On this day in 1903, the teddy bear first debuted. In November 1902, President Theodore Roosevelt needed a vacation which, in the Rough Rider's case, meant hunting. On the second day, an old black bear was caught, clubbed and tied to a tree for the president to shoot. Roosevelt refused the unsportsmanlike opportunity. Reporters caught wind of the event and Washington Post cartoonist Clifford Berryman depicted the bear as being a cub. Brooklyn candy-shop owner Morris Michtom saw an opportunity of his own and asked his wife, Rose, to make stuffed-toy bears to sell in their shop. They requested the permission, from the president to call them “Teddy’s bears" and he agreed.
"If birds can glide for long periods of time, then why can't I? - Orville Wright
On December 17th, 1903, the Wright Brothers made history with the first powered flight at the dunes of Kitty Hawk. The flight lasted 12 seconds and covered a distance of 120 feet. The brothers would go on to complete three more successful flights that day with the longest lasting 59 seconds and covering 852 feet. Now that's progress!
- from the desk of John J. Zimkus | WCHS Historian/Educational Director
(The following is the text of a speech given on November 11, 2018, at Runyan Field in Lebanon, Ohio marking the centennial of the Armistice ending World War I.)
One hundred years ago today, on November 11, 1918, an armistice went into effect. It was the formal agreement to stop the fighting in what was called “The Great War,” “The war to end all wars” better known today as World War I. They didn’t know at that time that a little over 20 years later we had to start numbering such devastating conflicts.
The armistice was between the Allies - Britain, France, Russia, Italy and the United States, and their opponent, Germany. Separate armistices had already existed between the Allies and Germany’s partners in what was called the Central Powers - Bulgaria, the Ottoman Empire and the Austro-Hungarian Empire.
The armistice was signed in a railway car in an area in Northern France called Compiègne, around 5:00 a.m. It was agreed that at 11 a.m. that same day, November 11, 1918,—“The eleventh hour ,of the eleventh day. of the eleventh month”— the ceasefire would go into effect.
During the 6 hours between the signing of the armistice and its enforcement, although some opposing armies on the Western Front began to withdraw from their positions, along many other areas the fighting continued. Consequently, on the last day of World War I, there were nearly 11,000 casualties, of whom 2,738 were killed.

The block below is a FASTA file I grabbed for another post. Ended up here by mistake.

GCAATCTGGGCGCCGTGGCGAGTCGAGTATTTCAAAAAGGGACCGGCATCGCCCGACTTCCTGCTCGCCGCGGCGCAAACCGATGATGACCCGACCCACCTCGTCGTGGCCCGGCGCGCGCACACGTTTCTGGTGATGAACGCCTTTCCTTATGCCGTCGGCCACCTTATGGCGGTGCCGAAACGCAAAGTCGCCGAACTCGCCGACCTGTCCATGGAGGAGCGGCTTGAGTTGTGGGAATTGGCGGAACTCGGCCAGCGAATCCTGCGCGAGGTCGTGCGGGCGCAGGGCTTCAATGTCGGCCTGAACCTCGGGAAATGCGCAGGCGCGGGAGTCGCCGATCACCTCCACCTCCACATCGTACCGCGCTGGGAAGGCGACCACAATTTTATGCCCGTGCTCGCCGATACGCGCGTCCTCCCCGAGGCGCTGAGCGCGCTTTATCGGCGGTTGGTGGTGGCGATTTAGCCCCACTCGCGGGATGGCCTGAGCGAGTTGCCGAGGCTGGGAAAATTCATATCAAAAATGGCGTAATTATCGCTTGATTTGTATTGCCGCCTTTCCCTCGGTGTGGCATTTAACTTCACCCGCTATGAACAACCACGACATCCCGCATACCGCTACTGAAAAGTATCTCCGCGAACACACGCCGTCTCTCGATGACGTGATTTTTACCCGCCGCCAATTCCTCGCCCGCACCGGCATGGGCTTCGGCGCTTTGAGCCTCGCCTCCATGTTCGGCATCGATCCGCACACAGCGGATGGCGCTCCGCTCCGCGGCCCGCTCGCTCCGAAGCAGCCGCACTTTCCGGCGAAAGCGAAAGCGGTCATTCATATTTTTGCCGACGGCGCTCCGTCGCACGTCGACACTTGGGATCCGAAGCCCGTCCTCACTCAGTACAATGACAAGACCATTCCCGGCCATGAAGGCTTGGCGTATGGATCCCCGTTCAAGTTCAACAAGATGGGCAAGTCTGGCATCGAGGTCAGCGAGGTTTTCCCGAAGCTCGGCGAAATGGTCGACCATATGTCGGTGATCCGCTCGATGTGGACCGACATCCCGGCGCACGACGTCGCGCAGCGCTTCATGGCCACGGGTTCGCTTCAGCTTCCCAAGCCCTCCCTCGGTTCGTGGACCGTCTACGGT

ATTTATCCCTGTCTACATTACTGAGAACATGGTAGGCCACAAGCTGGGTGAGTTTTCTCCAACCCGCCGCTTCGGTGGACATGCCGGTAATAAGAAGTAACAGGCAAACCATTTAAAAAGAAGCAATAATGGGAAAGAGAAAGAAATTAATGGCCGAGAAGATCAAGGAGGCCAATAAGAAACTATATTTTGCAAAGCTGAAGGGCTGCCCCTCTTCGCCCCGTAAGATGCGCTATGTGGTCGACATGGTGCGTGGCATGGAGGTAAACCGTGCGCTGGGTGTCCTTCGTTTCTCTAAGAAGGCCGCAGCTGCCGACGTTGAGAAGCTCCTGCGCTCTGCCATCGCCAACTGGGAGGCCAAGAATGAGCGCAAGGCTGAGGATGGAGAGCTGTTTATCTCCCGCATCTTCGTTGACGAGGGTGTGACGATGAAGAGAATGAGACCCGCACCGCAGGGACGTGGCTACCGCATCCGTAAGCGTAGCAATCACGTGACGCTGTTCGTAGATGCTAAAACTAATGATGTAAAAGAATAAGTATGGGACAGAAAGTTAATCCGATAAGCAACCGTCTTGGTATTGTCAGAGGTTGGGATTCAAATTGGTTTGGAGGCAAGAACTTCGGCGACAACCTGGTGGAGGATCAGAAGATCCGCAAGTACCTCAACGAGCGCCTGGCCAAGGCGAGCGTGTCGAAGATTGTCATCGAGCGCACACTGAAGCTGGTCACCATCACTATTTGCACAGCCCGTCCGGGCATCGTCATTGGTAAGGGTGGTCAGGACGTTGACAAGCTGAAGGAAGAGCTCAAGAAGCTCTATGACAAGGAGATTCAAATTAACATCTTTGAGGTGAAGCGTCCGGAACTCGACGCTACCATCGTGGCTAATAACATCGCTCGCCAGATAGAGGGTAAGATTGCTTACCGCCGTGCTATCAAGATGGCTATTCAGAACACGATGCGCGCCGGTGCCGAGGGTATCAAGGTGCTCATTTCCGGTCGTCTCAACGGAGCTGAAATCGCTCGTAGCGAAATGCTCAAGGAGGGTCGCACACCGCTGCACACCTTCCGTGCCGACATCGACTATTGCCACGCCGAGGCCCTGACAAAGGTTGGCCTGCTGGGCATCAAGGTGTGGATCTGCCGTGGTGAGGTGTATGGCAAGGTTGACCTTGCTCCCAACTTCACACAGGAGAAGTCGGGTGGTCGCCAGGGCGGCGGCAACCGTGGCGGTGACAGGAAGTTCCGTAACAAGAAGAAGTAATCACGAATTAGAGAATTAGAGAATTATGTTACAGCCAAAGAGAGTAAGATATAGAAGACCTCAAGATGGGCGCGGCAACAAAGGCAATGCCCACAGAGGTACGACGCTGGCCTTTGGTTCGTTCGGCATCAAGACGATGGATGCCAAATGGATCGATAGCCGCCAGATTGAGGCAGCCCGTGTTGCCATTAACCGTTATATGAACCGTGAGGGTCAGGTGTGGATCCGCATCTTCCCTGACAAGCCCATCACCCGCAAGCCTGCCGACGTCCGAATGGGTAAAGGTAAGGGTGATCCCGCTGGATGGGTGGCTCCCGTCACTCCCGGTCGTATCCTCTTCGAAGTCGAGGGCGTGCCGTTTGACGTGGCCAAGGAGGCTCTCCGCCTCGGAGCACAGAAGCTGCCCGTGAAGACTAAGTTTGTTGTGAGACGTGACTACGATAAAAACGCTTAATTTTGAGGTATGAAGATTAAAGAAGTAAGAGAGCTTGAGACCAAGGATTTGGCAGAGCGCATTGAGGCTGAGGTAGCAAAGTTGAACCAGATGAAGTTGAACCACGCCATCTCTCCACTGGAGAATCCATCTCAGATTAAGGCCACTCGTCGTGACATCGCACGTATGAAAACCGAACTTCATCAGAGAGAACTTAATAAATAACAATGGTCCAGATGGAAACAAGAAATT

An American, 23-year-old Henry Gunther from Maryland is generally recognized as the last soldier to die in action in World War I. He was killed at 10:59 a.m. Paris time, 60 seconds before the armistice went into effect.
The actual terms of the armistice, largely written by the Allied Supreme Commander, MarshalFerdinand Foch of the French Army, included the cessation of hostilities, the surrender of aircraft, warships, and military materiel, the release of Allied prisoners of war and interned civilians, and eventual reparations.
News of the armistice reached Lebanon, Ohio around 3 in the morning, that Monday, November 11, 1918, about 6 hours after the actual announcement was made in France.
Many of the people who were awake at that time in Lebanon remembered the false United Press dispatch announcing “peace” the previous Thursday and were slow to accept this news as being genuine.
Around 6 a.m. the armistice announcement was verified and, as The Western Star reported, “The fun started.” Church bells, fire bells, train and factory whistles united in what was called a “Glorious hallelujah.”
The noise attracted the attention of every citizen in Lebanon. It was said few people took the time to eat their breakfast that morning but instead rushed into the streets to join the crowds already there. The newspaper reported,“Then until noon - pandemonium reigned.”
The Lebanon schools, Lebanon High at that time being located were Pleasant Street Park is today, were closed. They were scheduled to open that very day after being shutdown for several weeks due to the deadly Spanish flu epidemic that had spread throughout the country. Now however, teachers and students joined the celebration in the streets.